This week, the celebrations for the Royal Air Force’s 100th birthday reached a pinnacle when up to 100 aircraft took part in a fly past in London.
This amazing spectacle in the skies included a day of commemorations with a parade of 1000 servicemen and women down The Mall and a service at Westminster Abbey.
Thousands of people, including Her Majesty The Queen and members of the Royal Family, watched the aircraft, which represented different eras over the last century, take part in the historic flypast over Buckingham Palace.
My father served in the RAF during his younger days and I have always been interested in our national air force and I so am pleased to see so many celebrations to mark this momentous year.
When the ‘new’ RAF was formed on April 1, 1918, it was the most powerful in the world. Since then it has played a huge part in conflicts around the world.
Between the two wars, the service developed and grew, rank and titles were introduced, the first RAF pageant was held in 1920 and metal fighter planes were introduced in 1924.
It was during World War Two, when the RAF began to reign the skies, taking part in every battle of the conflict. Its most important role of the war was during the Battle of Britain, which raged in the skies over Britain from July to September 1940. The RAF defended the country from the Germans and this battle was seen as critical in preventing a land invasion.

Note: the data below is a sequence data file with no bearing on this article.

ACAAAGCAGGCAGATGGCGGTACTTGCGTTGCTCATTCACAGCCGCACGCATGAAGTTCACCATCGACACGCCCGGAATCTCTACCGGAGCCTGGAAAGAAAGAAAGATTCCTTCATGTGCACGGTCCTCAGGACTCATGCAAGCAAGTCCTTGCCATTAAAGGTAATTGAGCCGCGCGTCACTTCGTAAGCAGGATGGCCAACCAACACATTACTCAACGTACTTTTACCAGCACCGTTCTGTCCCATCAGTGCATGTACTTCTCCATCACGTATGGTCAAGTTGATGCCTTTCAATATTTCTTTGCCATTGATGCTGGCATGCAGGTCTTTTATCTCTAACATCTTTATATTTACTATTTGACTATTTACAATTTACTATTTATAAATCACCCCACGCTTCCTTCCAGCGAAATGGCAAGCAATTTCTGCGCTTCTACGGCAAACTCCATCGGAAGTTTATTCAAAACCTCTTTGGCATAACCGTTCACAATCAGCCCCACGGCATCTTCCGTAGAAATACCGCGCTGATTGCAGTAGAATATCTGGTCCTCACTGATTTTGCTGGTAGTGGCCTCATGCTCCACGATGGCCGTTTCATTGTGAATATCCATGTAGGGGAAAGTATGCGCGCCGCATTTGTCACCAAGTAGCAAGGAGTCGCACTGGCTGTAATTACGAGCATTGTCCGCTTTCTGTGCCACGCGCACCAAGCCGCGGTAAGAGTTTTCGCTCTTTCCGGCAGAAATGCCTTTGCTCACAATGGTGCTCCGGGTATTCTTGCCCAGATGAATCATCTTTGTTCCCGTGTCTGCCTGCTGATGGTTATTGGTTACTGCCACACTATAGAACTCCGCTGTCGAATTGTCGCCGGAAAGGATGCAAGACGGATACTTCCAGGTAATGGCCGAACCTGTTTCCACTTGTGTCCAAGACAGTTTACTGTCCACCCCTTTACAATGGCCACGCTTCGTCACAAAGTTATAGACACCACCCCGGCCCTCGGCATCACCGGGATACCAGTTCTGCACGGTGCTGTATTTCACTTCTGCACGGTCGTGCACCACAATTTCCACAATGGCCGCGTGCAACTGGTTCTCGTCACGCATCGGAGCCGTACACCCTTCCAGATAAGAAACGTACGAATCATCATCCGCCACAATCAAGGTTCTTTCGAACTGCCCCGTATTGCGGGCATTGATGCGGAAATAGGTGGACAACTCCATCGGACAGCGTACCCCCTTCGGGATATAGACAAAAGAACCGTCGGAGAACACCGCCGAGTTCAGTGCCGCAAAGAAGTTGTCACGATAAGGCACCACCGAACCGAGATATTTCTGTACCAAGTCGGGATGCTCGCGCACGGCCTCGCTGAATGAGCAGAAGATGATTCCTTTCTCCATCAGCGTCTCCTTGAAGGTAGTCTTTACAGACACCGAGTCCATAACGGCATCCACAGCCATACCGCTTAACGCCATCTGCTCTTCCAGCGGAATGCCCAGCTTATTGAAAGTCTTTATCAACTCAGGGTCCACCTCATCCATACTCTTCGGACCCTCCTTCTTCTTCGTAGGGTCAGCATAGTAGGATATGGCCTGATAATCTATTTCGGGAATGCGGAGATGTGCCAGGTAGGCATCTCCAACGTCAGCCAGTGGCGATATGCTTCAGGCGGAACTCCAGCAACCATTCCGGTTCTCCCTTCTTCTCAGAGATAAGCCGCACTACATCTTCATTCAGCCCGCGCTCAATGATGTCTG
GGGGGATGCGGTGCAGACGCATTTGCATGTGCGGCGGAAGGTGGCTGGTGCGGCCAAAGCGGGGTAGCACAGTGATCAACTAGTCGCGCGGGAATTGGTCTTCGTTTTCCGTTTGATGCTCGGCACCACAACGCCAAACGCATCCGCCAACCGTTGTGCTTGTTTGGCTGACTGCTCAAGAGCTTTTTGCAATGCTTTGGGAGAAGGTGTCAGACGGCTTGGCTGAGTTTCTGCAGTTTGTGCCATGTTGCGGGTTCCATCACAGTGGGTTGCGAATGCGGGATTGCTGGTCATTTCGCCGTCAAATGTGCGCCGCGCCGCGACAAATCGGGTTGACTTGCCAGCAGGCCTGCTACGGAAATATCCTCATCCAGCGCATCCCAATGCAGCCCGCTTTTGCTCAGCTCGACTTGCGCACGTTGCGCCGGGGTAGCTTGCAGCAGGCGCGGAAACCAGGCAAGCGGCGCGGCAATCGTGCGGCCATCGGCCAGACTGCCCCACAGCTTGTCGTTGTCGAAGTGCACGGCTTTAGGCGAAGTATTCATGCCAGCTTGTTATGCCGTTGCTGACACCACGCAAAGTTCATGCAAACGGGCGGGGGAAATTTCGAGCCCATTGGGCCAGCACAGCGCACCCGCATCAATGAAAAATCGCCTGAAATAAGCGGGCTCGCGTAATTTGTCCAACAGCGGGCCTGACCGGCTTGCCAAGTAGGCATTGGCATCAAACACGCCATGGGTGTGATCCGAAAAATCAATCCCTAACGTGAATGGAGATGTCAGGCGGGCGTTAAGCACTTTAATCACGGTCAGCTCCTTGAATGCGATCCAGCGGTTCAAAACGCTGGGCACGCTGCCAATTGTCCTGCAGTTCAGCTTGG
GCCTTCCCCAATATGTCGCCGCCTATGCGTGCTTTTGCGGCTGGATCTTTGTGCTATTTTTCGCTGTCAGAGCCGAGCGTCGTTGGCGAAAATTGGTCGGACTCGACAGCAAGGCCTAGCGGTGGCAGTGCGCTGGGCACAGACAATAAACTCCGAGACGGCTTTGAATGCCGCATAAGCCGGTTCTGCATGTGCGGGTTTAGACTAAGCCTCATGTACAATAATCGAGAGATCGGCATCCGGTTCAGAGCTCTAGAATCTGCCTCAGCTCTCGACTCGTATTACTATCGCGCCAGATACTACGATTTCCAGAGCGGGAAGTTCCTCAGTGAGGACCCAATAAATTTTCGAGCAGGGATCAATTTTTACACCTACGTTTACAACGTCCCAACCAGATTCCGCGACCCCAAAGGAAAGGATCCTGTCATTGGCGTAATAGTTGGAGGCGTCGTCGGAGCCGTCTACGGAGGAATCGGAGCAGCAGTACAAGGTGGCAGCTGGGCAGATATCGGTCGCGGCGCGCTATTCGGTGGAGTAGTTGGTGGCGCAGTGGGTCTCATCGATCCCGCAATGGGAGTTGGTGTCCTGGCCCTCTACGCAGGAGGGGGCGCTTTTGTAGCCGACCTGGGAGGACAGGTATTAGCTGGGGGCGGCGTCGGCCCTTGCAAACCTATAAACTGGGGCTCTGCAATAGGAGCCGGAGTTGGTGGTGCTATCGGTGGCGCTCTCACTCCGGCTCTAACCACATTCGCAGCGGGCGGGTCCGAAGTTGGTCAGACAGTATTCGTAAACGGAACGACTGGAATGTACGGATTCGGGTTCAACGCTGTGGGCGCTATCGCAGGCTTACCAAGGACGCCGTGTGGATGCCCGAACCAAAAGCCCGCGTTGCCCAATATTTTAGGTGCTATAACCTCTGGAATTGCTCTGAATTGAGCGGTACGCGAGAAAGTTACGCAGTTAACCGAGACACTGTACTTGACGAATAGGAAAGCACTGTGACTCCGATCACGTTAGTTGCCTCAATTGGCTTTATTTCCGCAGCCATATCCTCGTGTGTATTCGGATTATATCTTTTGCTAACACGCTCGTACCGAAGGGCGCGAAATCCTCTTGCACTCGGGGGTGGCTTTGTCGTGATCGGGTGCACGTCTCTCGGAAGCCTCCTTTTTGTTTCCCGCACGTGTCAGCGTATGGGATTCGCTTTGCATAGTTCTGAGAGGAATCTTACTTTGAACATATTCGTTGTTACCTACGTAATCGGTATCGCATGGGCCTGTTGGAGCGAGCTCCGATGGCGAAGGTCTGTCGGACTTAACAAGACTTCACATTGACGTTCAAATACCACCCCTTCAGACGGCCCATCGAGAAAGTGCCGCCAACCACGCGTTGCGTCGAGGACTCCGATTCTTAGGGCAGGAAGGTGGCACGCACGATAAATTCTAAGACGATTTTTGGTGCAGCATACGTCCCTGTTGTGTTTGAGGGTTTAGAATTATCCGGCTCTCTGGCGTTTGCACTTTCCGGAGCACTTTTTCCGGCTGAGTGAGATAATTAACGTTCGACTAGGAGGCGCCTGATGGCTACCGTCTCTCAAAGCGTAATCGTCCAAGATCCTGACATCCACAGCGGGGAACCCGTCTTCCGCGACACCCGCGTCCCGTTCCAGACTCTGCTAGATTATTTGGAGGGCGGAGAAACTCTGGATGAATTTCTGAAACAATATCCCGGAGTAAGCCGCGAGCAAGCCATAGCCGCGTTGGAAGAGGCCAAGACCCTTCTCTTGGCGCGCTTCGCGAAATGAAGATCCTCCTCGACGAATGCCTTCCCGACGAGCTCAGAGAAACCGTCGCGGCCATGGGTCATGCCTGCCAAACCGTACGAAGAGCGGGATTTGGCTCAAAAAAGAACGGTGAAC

Since then the RAF has played a key role in our armed forces and we are honoured to have such a distinguished air force protecting our shores.
One of the highlights of this year’s celebrations has been the transformation of the RAF museum in Hendon, which reopened on June 30th. As well as having a major extension, new galleries and landscaping, it now has 500 previously unseen artefacts on show and the chance to explore lots of planes.
Watching the planes from different eras fly over central London was a really moving tribute to our RAF. Seeing a Lancaster Bomber and spitfire flying in an aerial parade with the Red Arrows and Tornados is a very rare and remarkable sight.
I pay tribute to all those people who have given their lives to the service and to those who continue to serve in the RAF today and I look forward to seeing the RAF protect us for many years to come.